Program Notes
Decoherence is dedicated to Samuel Wells and was commissioned by a consortium consisting of Samuel Wells, Aaron Hodgson, Scott Thornburg, and the UMKC Trumpet Studio. The work abstractly reflects on the phenomena in quantum physics and a possible explanation for the phenomena. Decoherence is a phenomena whereby particles that have probable locations always take on a specific location when observed by a human. This is represented through the presentations of hundreds of possible ways to a play a single pitch on the trumpet followed by the performer’s decision to play the pitch in a specific manner. Also, when the performer is making a decision about what to play, they become part of the video. One possible explanation for how probable locations collapse into a specific location is that all probable locations come to exist in their own parallel universe upon observation. This mirrors a philosophical notion of parallel universes whereby each time a person makes a decision the universe fractures into multiple parallel words. As the work progresses the trumpet player has less and less freedom as the specific universe they inhabit becomes increasingly defined by the past decisions.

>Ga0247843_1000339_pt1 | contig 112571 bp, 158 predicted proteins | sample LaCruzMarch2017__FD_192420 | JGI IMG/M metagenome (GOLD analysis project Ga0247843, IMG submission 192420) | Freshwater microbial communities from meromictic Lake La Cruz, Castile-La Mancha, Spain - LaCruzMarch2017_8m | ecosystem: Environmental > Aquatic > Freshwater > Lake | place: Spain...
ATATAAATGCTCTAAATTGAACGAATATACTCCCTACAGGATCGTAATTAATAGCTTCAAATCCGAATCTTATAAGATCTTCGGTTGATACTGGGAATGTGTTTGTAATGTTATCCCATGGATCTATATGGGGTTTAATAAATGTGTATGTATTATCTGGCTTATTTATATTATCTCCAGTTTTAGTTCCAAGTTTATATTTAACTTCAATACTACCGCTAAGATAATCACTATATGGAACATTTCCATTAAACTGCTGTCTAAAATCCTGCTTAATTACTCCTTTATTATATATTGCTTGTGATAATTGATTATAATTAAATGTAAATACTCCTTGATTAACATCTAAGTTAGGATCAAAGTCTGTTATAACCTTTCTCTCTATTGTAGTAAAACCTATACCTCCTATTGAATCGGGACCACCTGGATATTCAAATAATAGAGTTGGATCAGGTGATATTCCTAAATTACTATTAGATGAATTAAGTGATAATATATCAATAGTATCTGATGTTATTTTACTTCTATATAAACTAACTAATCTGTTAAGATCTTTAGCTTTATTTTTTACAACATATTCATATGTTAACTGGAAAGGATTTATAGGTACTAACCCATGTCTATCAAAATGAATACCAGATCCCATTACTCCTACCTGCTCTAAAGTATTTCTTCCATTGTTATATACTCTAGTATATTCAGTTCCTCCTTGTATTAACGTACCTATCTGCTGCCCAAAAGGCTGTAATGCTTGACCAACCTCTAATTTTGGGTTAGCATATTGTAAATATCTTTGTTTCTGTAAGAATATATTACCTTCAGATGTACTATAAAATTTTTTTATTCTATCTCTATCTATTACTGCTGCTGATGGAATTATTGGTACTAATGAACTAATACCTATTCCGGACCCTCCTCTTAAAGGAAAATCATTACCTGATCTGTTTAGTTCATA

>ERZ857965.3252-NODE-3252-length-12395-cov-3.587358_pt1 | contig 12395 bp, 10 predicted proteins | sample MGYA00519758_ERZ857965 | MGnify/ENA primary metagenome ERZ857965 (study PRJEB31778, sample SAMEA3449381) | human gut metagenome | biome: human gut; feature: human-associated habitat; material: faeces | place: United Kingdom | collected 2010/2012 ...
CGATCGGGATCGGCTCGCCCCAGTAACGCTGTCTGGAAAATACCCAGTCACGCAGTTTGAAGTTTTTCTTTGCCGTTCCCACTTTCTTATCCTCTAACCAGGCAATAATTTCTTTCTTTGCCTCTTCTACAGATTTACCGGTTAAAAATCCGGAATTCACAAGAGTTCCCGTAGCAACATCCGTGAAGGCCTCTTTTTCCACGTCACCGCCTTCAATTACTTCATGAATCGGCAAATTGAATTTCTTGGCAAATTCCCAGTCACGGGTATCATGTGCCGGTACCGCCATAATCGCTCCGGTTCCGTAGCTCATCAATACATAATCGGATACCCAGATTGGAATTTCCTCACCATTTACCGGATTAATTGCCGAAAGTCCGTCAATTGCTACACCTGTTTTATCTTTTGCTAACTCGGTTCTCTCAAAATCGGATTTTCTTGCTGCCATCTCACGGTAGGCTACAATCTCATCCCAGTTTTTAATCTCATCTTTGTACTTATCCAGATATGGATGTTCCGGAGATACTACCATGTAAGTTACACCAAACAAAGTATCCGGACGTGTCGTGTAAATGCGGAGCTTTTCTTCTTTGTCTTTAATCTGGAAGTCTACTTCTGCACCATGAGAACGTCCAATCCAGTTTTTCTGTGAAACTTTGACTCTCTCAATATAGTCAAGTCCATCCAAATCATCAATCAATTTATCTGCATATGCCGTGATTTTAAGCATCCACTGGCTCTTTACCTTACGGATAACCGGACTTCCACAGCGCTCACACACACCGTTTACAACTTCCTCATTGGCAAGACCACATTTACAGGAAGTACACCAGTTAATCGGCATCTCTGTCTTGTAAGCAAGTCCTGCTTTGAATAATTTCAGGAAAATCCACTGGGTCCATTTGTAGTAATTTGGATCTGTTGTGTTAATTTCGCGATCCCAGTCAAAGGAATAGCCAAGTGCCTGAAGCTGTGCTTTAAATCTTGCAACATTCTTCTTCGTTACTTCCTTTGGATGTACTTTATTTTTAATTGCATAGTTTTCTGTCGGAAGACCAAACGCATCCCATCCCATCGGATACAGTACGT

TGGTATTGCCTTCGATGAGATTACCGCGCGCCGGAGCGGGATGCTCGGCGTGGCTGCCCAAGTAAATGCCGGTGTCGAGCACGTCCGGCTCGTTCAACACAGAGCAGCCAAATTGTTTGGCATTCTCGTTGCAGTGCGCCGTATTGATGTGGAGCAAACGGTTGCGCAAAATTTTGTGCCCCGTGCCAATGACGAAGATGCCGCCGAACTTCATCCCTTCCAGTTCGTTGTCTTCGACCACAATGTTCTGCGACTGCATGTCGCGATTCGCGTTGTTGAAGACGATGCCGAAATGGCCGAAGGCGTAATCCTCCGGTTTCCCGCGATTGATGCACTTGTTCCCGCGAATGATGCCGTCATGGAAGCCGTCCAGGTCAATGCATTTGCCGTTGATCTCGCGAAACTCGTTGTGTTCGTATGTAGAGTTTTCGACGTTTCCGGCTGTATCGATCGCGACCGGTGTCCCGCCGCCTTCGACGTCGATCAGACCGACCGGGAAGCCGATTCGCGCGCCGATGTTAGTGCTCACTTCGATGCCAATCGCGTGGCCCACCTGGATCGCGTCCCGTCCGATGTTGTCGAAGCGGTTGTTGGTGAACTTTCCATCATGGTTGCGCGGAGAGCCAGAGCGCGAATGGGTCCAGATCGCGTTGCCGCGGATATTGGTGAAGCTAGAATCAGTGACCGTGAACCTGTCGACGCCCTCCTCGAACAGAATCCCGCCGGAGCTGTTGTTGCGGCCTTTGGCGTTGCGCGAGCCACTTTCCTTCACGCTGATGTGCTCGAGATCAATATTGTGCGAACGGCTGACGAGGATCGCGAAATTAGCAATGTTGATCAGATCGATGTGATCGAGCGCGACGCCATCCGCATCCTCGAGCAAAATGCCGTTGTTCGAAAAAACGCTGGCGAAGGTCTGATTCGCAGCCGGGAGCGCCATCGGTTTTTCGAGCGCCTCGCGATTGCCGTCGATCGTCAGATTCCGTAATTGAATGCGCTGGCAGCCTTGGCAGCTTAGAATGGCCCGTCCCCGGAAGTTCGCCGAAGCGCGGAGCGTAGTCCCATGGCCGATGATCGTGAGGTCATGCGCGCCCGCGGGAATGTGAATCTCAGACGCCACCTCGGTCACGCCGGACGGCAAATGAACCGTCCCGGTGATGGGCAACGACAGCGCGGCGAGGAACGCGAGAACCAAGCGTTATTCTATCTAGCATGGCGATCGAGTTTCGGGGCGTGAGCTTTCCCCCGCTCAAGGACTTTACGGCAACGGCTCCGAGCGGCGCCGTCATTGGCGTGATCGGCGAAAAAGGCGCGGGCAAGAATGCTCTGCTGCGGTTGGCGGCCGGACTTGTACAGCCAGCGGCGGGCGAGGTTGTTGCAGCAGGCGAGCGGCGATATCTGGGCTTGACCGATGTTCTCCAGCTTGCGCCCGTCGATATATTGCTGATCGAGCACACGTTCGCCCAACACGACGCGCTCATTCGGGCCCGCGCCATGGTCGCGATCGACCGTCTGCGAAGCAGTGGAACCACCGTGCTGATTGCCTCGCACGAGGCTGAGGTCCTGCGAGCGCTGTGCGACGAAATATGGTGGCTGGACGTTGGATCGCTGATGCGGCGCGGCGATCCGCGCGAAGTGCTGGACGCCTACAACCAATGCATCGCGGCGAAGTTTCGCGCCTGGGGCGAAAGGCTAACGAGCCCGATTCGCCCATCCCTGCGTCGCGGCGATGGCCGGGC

Biographical Sketch
Christopher Biggs is a composer and mulitmedia artist residing in Kalamazoo, Mich., where he is assistant professor of digital composition at Western Michigan University. Biggs’ recent projects focus on integrating live instrumental performance with interactive audiovisual media. Biggs’ music has been presented across the United States and Europe, as well as in Latin America and Asia. His music is regularly performed on conferences and festivals. He has received grants and awards from SEAMUS/ASCAP, Music Teacher’s National Associations, MACRO Research Organization, Issa Music and Dance Faculty Award, Kalamazoo Art’s Council, and the Piper Enrichment Fund. His music is available on Ravello Records, Electro Acustico Records, SEAMUS CD Series, Thinking outLOUD Records, Irritable Hedgehog, and Peanut Shell Productions.